CIFNAL French Pamphlet Project Receives NEH Funding

Thursday, May 9, 2013
Judy Alspach -

The National Endowment for the Humanities (NEH) has funded a one-year planning grant for the Collaborative Initiative for French Language Collections (CIFNAL) to identify, describe, and improve both conventional and online access to French revolutionary pamphlet collections.

Published often without covers and sometimes only a few pages in length, these ephemeral documents provide students, historians, and other researchers with firsthand evidence of the era surrounding the French Revolution. Due to its brevity and portability, this particular information format had the power to reach beyond the walls of libraries into the streets of Europe. Today, these essential historical documents often remain hidden from research, cloistered within special collection departments worldwide.

Funded through NEH’s Humanities Collections and Reference Resources Foundations program, the grant will help CIFNAL members and partners work toward collaborative data collection, analysis, and the establishment of standards and workflows related to cataloging existing French revolutionary pamphlet collections.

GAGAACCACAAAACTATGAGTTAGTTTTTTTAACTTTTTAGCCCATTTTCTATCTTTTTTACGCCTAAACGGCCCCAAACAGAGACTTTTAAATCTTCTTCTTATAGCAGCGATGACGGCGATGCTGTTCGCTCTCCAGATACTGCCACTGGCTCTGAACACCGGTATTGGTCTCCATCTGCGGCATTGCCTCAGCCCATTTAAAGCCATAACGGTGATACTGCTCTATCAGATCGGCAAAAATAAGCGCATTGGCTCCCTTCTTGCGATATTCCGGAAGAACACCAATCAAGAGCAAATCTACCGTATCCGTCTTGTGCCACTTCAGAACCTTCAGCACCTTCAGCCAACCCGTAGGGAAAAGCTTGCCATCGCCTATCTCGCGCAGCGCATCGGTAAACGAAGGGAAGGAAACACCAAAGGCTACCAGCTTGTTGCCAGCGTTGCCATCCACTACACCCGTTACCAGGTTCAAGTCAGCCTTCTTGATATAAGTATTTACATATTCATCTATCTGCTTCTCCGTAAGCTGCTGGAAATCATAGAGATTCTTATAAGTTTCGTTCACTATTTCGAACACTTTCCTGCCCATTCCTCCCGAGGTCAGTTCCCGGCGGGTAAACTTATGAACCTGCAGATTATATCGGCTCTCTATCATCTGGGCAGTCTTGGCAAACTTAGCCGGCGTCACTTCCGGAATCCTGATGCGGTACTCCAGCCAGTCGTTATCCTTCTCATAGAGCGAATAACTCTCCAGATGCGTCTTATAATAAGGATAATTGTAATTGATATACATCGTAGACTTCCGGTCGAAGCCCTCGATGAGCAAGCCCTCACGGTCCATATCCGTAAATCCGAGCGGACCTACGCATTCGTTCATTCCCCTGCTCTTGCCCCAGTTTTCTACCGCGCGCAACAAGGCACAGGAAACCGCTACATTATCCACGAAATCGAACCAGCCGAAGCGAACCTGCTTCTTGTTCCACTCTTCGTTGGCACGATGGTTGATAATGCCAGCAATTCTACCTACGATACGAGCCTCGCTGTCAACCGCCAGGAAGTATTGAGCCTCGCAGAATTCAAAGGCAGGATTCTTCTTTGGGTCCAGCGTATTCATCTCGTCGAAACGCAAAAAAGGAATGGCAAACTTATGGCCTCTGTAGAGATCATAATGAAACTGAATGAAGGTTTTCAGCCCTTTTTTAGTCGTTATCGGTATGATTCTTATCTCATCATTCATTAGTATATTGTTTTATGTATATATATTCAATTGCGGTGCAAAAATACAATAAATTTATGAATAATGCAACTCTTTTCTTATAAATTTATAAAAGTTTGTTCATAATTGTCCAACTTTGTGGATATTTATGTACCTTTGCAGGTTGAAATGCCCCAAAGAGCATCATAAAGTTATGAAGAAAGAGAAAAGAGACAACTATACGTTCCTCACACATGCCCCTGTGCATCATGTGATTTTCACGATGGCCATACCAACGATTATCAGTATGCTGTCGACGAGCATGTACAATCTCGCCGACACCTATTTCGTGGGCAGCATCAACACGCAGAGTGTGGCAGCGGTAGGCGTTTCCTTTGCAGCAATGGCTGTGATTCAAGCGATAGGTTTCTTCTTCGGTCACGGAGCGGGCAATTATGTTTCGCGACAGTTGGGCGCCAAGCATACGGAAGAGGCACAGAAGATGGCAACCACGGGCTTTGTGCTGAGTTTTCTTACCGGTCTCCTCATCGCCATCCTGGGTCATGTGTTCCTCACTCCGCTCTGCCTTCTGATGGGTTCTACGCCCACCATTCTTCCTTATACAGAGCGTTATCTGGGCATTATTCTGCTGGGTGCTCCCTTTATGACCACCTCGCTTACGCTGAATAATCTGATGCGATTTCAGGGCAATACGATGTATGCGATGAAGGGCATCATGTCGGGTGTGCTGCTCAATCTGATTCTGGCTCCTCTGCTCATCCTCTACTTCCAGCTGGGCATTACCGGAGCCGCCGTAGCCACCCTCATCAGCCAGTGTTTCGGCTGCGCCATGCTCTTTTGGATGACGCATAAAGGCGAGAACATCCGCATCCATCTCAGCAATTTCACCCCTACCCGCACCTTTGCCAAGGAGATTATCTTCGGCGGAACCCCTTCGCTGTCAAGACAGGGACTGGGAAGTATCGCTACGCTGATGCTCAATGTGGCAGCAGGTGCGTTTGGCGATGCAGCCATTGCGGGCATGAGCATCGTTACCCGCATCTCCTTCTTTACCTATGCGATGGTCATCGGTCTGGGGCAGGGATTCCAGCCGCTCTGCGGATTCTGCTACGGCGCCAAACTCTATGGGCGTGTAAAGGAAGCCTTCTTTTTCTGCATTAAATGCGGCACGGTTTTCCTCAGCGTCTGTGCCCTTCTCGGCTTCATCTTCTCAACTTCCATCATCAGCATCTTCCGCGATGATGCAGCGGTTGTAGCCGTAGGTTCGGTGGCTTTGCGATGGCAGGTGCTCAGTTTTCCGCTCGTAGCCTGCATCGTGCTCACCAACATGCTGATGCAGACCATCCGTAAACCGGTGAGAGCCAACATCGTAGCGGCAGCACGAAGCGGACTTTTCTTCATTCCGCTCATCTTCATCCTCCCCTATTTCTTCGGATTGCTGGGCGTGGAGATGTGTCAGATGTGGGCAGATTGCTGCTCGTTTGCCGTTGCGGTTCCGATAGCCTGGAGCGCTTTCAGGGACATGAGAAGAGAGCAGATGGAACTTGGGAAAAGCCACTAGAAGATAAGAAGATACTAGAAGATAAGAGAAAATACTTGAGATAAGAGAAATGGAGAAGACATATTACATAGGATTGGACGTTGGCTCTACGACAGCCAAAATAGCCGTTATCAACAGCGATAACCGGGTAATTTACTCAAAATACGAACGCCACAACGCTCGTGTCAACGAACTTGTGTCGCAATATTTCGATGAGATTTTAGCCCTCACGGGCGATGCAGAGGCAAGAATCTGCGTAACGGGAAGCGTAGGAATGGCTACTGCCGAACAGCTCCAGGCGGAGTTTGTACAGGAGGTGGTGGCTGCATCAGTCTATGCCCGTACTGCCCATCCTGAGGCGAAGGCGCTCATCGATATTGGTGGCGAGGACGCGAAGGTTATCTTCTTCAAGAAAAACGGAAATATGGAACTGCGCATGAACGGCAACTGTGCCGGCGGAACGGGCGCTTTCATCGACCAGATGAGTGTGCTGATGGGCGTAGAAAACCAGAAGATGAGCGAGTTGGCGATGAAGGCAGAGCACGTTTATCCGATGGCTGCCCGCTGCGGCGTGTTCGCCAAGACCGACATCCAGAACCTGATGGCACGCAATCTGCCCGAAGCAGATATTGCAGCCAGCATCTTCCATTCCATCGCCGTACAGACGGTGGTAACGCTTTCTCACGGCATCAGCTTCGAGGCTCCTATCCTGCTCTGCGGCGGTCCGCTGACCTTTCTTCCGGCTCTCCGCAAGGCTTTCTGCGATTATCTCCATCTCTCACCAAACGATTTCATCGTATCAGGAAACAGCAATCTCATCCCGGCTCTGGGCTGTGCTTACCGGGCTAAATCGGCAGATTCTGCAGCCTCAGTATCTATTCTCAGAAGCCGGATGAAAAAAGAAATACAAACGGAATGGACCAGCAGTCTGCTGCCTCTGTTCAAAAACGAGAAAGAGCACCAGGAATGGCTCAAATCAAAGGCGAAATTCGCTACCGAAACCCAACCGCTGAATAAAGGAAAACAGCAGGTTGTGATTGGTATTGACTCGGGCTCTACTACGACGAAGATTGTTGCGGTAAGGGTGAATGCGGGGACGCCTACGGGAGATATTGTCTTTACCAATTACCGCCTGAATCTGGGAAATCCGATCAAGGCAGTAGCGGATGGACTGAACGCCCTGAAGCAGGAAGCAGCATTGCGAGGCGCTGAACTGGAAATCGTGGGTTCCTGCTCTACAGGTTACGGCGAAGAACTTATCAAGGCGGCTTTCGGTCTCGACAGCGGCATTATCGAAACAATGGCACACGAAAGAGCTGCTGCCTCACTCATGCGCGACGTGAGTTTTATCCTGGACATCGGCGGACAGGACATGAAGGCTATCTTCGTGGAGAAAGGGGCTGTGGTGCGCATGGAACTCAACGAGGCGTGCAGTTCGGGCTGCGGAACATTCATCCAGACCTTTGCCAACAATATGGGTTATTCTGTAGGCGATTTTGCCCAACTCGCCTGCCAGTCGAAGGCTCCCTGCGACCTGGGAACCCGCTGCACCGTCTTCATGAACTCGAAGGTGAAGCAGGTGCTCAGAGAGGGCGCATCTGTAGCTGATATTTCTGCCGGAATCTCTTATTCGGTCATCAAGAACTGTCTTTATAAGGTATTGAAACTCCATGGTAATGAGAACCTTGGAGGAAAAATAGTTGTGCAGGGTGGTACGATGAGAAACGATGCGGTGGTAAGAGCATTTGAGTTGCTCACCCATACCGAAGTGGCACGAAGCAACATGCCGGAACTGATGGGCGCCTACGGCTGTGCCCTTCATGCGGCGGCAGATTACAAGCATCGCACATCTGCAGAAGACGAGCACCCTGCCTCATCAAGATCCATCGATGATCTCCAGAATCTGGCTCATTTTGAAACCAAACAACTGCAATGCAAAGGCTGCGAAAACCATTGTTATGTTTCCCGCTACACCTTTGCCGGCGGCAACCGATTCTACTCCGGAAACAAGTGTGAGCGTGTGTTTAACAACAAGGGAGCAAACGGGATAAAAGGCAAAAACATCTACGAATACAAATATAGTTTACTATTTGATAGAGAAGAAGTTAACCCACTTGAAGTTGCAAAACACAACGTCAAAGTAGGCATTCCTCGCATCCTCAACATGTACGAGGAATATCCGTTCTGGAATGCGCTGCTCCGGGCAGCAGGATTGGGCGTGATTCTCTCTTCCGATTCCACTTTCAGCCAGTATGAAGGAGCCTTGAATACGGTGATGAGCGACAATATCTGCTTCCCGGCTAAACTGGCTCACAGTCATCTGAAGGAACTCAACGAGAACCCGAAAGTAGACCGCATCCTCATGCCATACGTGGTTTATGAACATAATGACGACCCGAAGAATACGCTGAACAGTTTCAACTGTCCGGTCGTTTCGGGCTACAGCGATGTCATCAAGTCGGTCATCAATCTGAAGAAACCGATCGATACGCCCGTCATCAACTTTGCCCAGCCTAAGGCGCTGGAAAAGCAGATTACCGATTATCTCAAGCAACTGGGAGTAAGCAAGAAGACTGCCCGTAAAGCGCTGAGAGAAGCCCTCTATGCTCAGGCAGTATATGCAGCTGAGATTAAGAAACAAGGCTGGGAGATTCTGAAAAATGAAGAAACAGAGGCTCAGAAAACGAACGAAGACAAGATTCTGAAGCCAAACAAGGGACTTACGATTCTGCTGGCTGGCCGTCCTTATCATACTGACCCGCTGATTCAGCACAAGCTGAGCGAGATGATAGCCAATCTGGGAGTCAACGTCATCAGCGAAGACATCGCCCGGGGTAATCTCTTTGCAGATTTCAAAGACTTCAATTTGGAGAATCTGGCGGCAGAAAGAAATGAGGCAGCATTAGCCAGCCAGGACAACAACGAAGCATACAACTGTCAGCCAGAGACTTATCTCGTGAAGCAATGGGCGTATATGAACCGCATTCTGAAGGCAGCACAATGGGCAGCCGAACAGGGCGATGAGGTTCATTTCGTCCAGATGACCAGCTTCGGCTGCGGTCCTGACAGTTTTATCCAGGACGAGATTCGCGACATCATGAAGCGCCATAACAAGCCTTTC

Project outcomes will include:

  • initial data gathering and in-depth analysis of existing French revolutionary pamphlet collections in the US and France;
  • engaging partners in strategies for improving intellectual control of these resources;
  • establishing a collaborative framework for further identification, cataloging, and discoverability of content; and
  • designing a strategic plan for establishing a French Pamphlet Digital Portal to improve discoverability and provide access to pamphlet collections regardless of location.

The University of Florida led the effort to apply for the grant; partners include the Bibliotheque Nationale de France, the Newberry Library, Johns Hopkins University, Brigham Young University, the University of Kansas,  Emory University, the University of Alabama, Harvard University, Yale University, the University of Maryland, and Stanford University.

For more information on this project, contact Matthew Loving or Judy Alspach.

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